WASHINGTON, Jan 1:
Developing alternatives to antibiotics for small infections could prevent bacteria from developing drug-resistance and help humans win the battle against superbugs, scientists say.
It has been widely reported that bacteria will evolve to render antibiotics mostly ineffective by mid-century, and current strategies to make up for the projected shortfalls have not worked.
Doctors are often quick to prescribe strong antibiotics for mild infections, helping bacteria evolve resistance to even the most potent drugs.
One possible problem is that drug development strategies have focused on replacing antibiotics in extreme infections, such as sepsis, where every minute without an effective drug increases the risk of death.
However, the evolutionary process that brings forth antibiotic resistance does not happen nearly as often in those big infections as it does in the multitude of small ones like sinusitis, tonsillitis, bronchitis, and bladder infections, according to researchers from the Georgia Institute of Technology in the US.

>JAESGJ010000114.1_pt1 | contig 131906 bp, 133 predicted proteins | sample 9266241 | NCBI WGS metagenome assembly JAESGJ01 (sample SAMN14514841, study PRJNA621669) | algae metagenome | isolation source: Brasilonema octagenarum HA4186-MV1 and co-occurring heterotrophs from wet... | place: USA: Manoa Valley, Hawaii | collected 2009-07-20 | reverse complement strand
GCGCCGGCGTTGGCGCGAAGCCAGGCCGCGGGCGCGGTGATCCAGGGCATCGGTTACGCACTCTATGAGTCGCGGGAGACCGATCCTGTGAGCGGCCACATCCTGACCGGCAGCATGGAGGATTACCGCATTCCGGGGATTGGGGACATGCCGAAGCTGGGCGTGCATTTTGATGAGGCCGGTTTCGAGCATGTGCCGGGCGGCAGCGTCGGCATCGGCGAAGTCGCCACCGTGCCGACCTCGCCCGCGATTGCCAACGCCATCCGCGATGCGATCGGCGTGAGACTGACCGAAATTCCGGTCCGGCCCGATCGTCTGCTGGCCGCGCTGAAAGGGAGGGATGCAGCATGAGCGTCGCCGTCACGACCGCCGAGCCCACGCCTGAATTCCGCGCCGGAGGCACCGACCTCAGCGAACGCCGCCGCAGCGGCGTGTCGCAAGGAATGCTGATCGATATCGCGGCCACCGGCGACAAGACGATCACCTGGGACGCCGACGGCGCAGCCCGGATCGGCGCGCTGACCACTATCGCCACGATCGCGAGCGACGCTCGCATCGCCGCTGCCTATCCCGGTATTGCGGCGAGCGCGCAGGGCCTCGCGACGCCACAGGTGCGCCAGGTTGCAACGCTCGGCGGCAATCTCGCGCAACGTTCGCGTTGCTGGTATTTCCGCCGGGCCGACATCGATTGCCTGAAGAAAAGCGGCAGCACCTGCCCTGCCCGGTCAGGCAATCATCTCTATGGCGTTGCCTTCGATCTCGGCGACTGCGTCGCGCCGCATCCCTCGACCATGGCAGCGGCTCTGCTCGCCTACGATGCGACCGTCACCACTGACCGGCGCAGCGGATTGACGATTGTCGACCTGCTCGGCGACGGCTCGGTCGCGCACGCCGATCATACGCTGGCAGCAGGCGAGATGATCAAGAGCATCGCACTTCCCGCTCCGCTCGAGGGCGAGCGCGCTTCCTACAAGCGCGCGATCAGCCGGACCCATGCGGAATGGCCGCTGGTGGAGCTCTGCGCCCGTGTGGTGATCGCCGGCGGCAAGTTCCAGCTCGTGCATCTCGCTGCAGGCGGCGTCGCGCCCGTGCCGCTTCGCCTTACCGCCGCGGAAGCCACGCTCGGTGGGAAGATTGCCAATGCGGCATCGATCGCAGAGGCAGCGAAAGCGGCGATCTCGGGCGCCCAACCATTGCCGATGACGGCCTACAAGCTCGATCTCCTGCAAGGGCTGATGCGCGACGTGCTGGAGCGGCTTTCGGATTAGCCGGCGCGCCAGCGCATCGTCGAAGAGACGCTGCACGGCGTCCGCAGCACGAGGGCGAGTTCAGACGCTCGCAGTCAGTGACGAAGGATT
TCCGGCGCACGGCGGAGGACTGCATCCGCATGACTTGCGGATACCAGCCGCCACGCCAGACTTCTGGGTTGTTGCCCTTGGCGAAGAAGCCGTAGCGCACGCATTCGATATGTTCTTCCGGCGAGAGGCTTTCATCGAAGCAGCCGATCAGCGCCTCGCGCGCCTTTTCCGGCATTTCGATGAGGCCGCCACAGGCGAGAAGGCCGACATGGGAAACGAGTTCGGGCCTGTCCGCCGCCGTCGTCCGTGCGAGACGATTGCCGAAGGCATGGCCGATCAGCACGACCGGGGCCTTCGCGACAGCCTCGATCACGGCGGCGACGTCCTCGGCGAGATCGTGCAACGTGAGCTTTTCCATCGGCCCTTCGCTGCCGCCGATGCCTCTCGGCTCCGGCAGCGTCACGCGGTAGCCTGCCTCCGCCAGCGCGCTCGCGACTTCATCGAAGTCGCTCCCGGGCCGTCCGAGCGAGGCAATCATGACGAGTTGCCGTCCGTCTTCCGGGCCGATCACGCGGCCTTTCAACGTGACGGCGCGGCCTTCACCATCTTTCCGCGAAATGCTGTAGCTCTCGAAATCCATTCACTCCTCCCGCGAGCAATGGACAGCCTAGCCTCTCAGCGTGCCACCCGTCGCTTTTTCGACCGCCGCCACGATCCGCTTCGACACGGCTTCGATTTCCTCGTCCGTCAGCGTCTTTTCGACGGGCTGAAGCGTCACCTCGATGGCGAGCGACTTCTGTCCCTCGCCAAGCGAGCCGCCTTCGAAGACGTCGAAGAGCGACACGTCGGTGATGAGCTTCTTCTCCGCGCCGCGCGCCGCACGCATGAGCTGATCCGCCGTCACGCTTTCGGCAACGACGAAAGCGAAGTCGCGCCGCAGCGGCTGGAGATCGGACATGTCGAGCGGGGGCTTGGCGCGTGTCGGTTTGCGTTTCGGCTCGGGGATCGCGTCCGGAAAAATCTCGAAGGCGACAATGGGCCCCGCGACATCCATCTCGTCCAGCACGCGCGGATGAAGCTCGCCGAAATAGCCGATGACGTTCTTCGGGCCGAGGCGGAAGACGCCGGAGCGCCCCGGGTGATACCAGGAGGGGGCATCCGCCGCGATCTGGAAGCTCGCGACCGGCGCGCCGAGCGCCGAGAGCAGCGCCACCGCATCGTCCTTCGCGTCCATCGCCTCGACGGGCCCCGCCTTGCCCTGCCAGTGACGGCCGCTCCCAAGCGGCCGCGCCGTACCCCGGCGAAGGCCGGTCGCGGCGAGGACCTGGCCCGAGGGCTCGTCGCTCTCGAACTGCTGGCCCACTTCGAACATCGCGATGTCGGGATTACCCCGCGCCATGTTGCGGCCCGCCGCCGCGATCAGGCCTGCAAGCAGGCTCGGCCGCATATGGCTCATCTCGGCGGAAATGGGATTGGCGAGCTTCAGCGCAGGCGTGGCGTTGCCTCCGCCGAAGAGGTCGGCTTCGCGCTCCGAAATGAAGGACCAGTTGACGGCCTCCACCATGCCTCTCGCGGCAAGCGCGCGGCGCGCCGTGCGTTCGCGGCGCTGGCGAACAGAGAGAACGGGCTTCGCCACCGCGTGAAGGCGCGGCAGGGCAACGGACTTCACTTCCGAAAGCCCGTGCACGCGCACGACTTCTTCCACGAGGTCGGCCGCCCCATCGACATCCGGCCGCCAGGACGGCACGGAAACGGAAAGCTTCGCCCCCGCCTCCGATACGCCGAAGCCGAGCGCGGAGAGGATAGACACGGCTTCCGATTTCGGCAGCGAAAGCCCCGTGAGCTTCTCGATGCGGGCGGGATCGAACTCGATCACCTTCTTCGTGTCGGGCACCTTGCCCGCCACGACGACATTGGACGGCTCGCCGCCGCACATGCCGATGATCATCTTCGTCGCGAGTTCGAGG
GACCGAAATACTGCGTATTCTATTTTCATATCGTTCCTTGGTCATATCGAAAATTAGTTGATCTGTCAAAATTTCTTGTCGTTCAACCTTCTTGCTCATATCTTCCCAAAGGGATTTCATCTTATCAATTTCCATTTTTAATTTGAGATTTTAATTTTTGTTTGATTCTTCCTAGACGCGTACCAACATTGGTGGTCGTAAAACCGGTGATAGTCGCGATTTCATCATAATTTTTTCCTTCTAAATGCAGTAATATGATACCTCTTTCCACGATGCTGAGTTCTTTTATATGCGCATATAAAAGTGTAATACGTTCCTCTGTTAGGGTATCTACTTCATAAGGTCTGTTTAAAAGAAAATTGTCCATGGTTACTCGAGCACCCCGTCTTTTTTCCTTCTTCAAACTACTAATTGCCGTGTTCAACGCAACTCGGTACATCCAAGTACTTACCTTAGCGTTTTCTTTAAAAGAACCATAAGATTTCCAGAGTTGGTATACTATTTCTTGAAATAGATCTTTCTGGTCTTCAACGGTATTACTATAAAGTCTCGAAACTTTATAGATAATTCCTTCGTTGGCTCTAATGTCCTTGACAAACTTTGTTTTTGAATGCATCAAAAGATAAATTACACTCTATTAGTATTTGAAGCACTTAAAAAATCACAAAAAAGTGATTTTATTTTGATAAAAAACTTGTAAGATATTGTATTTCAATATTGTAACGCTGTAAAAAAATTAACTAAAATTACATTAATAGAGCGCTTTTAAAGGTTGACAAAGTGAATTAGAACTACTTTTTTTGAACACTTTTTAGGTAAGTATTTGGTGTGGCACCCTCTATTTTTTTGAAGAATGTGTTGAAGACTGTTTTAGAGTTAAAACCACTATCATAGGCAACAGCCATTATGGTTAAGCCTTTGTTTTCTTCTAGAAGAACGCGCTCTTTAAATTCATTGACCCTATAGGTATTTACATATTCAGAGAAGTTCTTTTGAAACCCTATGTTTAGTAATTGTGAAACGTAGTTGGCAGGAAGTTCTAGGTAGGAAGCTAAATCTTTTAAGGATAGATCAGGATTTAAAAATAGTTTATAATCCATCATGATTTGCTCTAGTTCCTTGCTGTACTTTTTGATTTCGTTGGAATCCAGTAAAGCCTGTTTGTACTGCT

“Antibiotic prescriptions against those smaller ailments account for about 90 percent of antibiotic use, and so are likely to be the major driver of resistance evolution,” said Sam Brown, an associate professor at Georgia Tech. (PTI)